Note 1 matures on December 31, 2026. It has an initial fixed interest rate of 1.4855 percent through December 31, 2018. Thereafter, the rate is variable and tied to the six-month average of interbank LIBOR rate plus a margin. The margin is 265 basis points and will increase to 365 basis points after December 31, 2022.

Note 2 matures on December 31, 2025. The capital note initially has a fixed interest rate of 0.125 percent plus the seven year fixed rate Treasury Constant Maturity through December 31, 2019. Thereafter, the rate is variable and is tied to the three month LIBOR rate plus a margin. The margin is 200 basis points beginning on January 1, 2020; 300 basis points beginning January 1, 2022; and 400 basis points beginning January 1, 2024.

It is very doubtful that these two credit unions, which were insolvent before the capital injection from the NCUSIF, could have funded themselves from the private sector under such favorable interest rates.

The only conclusion is that these two credit unions received a bailout from the NCUSIF.

Wednesday, August 1, 2012

A M Community CU Liquidated

The Wisconsin Office of Credit Unions placed A M Community Credit Union of Kenosha, Wisc., into liquidation today. The National Credit Union Administration (NCUA) was appointed liquidating agent by the Wisconsin Office of Credit Unions.

TruStone Financial Federal Credit Union of Plymouth, Minn., immediately purchased and assumed A M Community Credit Union’s members, deposits, core facilities, and consumer loans.

A M Community was placed under NCUA conservatorship on February 17 of this year.

A M Community reported losses of $8.2 million for 2011 and $1.5 million for the first six months of 2012. As of June 2012, the credit union was critically undercapitalized with a net worth ratio of 1.66 percent and had a delinquent loan ratio of 14.31 percent.

A M Community had $11.2 million in member business loans, of which almost 48 percent were 60 days or more past due.

At liquidation, A M Community had $121.8 million in assets and served 15,993 members.

A M Community Credit Union is the seventh federally insured credit union liquidation in 2012 and the second Wisconsin credit union to be liquidated this year. Wassau Postal Employees Credit Union was liquidated on May 18, 2012.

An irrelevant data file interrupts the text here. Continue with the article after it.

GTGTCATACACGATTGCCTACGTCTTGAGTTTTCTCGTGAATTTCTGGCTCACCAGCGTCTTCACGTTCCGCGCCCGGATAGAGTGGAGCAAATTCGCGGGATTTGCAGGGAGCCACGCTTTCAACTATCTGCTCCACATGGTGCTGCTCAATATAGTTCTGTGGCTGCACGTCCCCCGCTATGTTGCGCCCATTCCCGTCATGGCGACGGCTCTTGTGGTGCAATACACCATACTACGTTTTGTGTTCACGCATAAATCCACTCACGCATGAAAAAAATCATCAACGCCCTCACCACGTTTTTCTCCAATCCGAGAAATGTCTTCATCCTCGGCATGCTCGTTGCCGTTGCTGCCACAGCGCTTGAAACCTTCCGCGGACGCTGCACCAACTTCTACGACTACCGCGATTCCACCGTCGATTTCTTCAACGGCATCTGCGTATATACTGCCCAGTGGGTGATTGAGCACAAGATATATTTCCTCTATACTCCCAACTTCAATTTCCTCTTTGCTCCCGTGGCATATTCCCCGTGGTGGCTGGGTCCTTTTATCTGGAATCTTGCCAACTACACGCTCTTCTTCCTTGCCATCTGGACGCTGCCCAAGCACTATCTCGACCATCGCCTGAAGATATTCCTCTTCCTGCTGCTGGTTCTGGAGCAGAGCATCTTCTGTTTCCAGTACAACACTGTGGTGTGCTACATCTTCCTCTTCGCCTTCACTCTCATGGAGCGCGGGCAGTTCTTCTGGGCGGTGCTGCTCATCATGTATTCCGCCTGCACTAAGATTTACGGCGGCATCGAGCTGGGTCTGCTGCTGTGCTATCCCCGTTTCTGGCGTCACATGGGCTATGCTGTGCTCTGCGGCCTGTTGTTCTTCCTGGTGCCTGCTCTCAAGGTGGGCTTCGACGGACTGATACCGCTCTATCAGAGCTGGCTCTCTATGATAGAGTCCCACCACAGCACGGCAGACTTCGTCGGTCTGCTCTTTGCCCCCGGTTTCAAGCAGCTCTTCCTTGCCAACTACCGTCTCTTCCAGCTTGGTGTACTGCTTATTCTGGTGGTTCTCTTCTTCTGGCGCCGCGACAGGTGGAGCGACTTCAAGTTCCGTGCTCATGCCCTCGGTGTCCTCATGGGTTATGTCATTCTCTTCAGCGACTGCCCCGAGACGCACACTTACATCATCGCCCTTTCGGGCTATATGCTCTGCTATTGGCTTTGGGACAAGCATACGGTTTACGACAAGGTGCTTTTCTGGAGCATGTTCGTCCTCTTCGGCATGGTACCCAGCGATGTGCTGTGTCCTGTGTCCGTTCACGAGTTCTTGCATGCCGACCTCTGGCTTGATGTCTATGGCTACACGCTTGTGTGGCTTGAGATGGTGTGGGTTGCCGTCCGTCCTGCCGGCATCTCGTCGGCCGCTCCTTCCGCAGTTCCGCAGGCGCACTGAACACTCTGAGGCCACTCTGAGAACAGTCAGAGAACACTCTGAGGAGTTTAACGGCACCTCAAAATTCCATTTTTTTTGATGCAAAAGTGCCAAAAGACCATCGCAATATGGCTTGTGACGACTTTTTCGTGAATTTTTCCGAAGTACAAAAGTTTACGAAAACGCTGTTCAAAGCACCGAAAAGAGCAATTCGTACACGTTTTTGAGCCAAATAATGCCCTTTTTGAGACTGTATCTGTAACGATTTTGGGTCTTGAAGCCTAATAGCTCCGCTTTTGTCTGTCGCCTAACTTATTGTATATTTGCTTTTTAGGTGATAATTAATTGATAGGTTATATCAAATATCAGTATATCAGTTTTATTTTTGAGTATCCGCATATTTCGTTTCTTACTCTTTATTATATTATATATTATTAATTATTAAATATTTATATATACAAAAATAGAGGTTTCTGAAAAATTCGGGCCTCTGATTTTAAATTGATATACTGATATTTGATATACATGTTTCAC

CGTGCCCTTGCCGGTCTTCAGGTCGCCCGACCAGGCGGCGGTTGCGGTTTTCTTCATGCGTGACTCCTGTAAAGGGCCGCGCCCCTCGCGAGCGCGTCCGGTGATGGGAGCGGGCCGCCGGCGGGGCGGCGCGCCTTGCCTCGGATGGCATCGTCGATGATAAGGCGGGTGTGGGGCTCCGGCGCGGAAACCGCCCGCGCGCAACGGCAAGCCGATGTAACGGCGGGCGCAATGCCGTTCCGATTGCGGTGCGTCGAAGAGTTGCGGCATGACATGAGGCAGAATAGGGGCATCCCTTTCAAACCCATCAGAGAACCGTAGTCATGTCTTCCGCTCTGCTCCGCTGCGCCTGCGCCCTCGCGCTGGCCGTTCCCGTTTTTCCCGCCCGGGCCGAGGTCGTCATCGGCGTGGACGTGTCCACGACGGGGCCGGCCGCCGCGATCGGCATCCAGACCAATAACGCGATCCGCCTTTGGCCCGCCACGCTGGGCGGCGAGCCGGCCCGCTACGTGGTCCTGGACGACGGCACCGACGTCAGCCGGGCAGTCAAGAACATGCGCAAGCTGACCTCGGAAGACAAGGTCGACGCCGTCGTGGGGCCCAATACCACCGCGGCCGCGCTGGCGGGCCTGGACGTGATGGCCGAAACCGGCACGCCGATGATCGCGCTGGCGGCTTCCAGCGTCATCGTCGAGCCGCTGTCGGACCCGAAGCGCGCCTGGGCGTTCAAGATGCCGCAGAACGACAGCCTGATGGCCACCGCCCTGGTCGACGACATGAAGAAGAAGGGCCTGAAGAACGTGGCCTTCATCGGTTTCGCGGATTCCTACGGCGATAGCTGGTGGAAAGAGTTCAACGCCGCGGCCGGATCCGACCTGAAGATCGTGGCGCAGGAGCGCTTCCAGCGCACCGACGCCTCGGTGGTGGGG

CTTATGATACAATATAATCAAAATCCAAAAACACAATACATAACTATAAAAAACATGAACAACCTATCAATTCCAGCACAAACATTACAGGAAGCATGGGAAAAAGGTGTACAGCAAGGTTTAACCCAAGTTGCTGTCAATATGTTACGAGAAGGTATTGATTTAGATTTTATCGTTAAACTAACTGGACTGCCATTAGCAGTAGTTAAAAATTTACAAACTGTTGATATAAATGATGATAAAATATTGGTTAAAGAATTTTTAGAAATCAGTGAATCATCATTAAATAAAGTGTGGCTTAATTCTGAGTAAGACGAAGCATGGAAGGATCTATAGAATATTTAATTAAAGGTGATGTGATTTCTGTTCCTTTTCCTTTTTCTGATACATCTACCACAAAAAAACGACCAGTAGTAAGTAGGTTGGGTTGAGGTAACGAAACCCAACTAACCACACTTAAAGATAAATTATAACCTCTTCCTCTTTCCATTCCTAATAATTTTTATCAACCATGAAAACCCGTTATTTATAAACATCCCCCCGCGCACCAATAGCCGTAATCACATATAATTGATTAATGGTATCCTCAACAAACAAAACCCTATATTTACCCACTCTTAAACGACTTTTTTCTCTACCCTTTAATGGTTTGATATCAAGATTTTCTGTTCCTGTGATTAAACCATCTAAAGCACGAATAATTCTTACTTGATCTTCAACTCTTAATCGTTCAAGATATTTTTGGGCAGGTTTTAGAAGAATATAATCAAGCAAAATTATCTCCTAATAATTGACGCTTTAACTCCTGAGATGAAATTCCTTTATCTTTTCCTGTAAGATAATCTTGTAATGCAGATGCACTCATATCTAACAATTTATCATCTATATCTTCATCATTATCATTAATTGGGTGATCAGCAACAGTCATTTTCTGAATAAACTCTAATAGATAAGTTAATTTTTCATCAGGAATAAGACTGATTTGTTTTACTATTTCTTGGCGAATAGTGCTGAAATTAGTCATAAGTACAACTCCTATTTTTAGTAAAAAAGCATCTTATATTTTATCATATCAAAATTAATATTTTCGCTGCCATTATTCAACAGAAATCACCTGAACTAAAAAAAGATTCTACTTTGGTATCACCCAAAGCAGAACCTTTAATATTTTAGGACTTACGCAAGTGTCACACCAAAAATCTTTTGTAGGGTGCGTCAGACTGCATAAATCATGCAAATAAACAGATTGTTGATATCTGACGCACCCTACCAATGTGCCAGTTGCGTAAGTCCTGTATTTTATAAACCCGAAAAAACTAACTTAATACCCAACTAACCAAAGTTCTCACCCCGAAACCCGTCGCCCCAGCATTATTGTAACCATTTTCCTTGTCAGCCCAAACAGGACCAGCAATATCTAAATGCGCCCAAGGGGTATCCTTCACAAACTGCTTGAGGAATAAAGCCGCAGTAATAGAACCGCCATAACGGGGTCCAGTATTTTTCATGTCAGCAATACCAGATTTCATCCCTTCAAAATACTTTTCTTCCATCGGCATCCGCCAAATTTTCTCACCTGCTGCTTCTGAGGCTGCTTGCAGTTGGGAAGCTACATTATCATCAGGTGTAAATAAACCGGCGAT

Read the press release.

Delay CFPB's Remittance Rule

ABA and four other bank and credit-union trade groups this week urged all House members to sign Reps. Blaine Luetkemeyer (R-Mo.) and Yvette Clarke’s (D-N.Y.) letter urging Consumer Financial Protection Bureau (CFPB) Director Richard Cordray to delay until February 2015 the bureau’s final rule on remittance transfers.

The rule was “intended to provide greater transparency and certainty, smoother error resolution procedures, and increased access to low-cost transfer services for consumers who utilize remittances and international wire transfer services,” the trade groups said in a letter to House members.

Instead, it would “add dramatically to the costs of providing these services, and create mandates that are simply not possible for community-based institutions to implement,” they said. “The end result is likely to be fewer and more costly choices for consumers as credit unions and community banks stop offering these services. This is clearly not what Congress intended.”

The trade groups emphasized that it’s vital for community banks and credit unions, which often operate in rural and underserved areas, to be able to offer such services to the millions of consumers that send billions of dollars to their families in other countries.

“While we strongly support … appropriate consumer disclosures of fees and product terms, the rule … will make it exceedingly difficult and costly for our member financial institutions to continue offering these services,” they said. “If not delayed, and hopefully modified, the CFPB’s remittance rule will result in fewer choices and more costs for consumers.”

Read the trade groups’ and Luetkemeyer-Clarke letters.